We exist to create outstanding places where people can thrive – that’s a purpose that flows from what we put on paper at the first stage of design, through how we run, staff and manage our site environments and all the way through to the final built environment that becomes part of the long-term fabric of London. Involving local people and employing local labour is all part of contributing to the community and creating an outstanding place both during and after the building phase.
Our ideal scenario is that we don’t just hit the targets that we’ve agreed with the local borough - we want people to thrive, and we want to do our bit to communicate the wealth of opportunities available in our industry. That can start with curriculum support, and going into local schools to educate them about the varied paths into our industry and the breadth of careers available, resonate through work experience where we take people into our business, reappear in apprenticeships and ideally culminate in a long term job role. We recently wrote about Arin Fehmi, a great example...
The person who ties all of this together is our very own Bryn Parker, Head of Employment & Skills at Mount Anvil. To celebrate National Apprenticeships week last week, we sat down to have a good chat..
Hi Bryn. Tell us a bit about yourself – how long have you been at Mount Anvil?
I’ve been here at Mount Anvil for about two & a half years now. My background has been in the charity sector before joining Mount Anvil. Through my time working with charities and supporting residents into employment, I began working closer with developers and construction companies in fulfilling their section 106 needs. This is what led me to Mount Anvil!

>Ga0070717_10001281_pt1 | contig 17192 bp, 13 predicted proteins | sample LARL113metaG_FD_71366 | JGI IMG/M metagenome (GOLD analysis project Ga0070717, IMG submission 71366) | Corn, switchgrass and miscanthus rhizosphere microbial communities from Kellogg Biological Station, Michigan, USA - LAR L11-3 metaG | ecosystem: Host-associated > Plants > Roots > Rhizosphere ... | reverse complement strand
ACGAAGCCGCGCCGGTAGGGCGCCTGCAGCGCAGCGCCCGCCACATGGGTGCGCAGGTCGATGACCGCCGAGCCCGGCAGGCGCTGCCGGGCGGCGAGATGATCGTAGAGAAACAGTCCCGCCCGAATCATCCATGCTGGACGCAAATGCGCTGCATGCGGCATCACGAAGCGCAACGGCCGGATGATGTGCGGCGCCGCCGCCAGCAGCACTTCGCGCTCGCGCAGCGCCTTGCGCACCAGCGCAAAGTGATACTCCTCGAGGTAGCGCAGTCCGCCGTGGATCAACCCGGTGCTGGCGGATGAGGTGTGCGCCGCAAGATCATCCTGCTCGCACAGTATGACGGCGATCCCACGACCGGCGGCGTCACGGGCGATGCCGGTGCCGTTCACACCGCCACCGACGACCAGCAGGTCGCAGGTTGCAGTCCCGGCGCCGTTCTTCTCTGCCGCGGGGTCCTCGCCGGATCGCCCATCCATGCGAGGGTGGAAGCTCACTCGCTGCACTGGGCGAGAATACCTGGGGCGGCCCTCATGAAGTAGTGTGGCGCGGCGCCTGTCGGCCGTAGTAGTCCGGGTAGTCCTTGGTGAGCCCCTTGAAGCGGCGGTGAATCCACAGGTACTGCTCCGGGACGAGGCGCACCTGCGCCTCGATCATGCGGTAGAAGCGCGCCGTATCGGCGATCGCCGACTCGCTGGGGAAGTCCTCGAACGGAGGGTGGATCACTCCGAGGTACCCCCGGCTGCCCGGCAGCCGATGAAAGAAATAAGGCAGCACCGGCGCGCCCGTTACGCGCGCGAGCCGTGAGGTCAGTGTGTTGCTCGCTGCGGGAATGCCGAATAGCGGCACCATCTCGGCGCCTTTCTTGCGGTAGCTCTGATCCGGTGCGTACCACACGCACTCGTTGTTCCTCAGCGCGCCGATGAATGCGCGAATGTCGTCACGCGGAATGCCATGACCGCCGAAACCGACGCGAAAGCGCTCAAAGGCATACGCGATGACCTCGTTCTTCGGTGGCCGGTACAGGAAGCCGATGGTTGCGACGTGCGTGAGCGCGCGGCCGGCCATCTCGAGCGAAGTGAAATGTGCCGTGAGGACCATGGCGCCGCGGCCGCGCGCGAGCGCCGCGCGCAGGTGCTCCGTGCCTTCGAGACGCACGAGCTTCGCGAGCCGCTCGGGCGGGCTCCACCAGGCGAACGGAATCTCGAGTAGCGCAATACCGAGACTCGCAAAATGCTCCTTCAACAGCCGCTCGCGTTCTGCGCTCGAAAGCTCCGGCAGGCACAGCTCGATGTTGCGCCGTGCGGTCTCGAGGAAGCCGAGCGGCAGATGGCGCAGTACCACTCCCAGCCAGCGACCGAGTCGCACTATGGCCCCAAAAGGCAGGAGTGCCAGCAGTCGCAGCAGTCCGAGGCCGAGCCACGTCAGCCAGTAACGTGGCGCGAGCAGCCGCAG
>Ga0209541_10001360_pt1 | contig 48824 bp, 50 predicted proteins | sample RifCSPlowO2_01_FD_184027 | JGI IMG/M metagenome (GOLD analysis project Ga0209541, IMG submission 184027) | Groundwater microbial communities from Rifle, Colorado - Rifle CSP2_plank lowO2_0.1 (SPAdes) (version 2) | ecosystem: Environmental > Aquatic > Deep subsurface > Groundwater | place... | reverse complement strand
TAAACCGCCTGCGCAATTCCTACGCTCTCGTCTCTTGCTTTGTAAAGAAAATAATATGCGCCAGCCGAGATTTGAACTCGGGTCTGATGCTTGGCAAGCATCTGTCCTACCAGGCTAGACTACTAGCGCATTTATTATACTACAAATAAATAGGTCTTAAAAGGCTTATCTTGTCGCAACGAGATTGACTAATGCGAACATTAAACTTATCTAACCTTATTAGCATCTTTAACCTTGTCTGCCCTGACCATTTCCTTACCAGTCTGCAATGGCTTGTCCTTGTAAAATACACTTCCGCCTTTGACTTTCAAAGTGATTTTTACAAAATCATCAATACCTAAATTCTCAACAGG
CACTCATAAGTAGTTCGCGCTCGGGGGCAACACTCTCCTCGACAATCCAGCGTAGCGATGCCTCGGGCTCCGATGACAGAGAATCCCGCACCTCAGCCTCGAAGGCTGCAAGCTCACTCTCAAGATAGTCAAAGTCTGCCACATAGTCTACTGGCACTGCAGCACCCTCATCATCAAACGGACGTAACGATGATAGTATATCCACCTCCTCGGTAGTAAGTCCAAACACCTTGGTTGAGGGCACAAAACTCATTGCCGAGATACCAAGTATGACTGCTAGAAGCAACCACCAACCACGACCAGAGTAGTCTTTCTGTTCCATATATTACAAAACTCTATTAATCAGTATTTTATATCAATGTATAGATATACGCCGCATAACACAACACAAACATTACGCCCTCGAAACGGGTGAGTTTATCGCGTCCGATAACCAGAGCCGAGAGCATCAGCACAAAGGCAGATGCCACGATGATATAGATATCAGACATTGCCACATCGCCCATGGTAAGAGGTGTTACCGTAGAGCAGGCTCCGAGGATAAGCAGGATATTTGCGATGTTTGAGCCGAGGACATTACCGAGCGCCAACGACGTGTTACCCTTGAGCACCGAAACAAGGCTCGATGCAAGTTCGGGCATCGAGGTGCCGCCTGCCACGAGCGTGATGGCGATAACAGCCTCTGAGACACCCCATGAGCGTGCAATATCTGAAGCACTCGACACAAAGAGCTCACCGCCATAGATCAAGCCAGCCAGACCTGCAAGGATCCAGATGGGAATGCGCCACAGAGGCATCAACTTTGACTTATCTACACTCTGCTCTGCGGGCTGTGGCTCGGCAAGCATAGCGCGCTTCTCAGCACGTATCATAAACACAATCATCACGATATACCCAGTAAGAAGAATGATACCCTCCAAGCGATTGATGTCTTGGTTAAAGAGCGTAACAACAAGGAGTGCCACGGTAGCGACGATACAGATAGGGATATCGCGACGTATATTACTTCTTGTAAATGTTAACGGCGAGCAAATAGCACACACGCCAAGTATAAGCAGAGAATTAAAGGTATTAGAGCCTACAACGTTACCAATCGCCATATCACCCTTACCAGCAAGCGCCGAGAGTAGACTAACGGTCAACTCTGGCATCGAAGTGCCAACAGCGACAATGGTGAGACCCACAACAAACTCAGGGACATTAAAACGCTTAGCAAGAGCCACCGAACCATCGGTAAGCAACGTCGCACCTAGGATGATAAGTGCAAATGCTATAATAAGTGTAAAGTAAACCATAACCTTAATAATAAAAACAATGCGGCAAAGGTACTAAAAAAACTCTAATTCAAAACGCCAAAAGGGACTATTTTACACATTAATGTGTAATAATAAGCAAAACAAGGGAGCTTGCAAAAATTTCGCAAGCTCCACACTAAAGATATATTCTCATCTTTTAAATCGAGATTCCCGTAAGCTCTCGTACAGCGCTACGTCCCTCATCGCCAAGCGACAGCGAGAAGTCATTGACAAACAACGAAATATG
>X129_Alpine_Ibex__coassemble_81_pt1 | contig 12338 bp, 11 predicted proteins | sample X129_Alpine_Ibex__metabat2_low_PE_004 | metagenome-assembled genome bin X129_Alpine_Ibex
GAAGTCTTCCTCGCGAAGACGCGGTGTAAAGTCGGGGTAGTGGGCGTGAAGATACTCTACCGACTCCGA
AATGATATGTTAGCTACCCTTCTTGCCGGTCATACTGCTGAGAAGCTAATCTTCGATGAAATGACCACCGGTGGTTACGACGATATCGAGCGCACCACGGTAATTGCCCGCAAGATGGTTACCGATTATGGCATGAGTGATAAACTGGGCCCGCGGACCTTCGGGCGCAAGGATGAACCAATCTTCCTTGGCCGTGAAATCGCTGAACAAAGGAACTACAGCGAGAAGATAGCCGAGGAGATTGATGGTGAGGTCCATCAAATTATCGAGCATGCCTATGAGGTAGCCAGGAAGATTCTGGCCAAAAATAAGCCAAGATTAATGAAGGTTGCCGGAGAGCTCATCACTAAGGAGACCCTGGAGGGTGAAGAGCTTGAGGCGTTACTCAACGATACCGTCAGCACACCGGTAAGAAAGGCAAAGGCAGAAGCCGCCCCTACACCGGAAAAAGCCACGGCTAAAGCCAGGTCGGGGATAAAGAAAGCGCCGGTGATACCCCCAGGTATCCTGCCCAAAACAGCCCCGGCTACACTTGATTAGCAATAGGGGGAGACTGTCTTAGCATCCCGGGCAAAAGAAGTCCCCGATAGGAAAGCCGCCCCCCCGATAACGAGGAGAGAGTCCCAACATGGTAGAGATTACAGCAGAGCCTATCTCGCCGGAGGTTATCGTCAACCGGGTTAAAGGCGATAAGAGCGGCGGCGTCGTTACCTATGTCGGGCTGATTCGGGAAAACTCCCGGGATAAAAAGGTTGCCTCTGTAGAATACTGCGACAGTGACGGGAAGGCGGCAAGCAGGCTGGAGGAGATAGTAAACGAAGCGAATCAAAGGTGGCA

What does a typical working week look like for you?
My time is broadly split in two: half of my time is spent shaping Mount Anvil’s commitments to local communities, working closely with our land and development teams at the early stages of any potential development. This tends to involve agreeing on apprenticeships, local labour & curriculum support. This normally keeps me at our Barbican office, or at one of our many partner offices.
The other half of my role typically revolves around the delivery of these initiatives to the local communities that we work with. This might typically involve me getting out and about visiting schools or local community groups or arranging for work experience & apprenticeships with our subcontractors and running employability workshops. I love this side to my role as no two days are the same.
What’s the most rewarding aspect of your role?
I particularly enjoy the curriculum side of the role, as it allows me to get closer to my passion that is working with young people and setting them up with the skills required for a successful career.
A great for me day is when I get to see the real-life impact of my work out in the community. I’ve seen traffic marshals gaining employment in local communities thanks to the initiatives I’ve contributed to, I’ve also seen local residents becoming trained which has resulted in employment directly on our schemes. I find it genuinely so rewarding to have a job that really makes an impact and makes a visible difference to the local communities that we work with.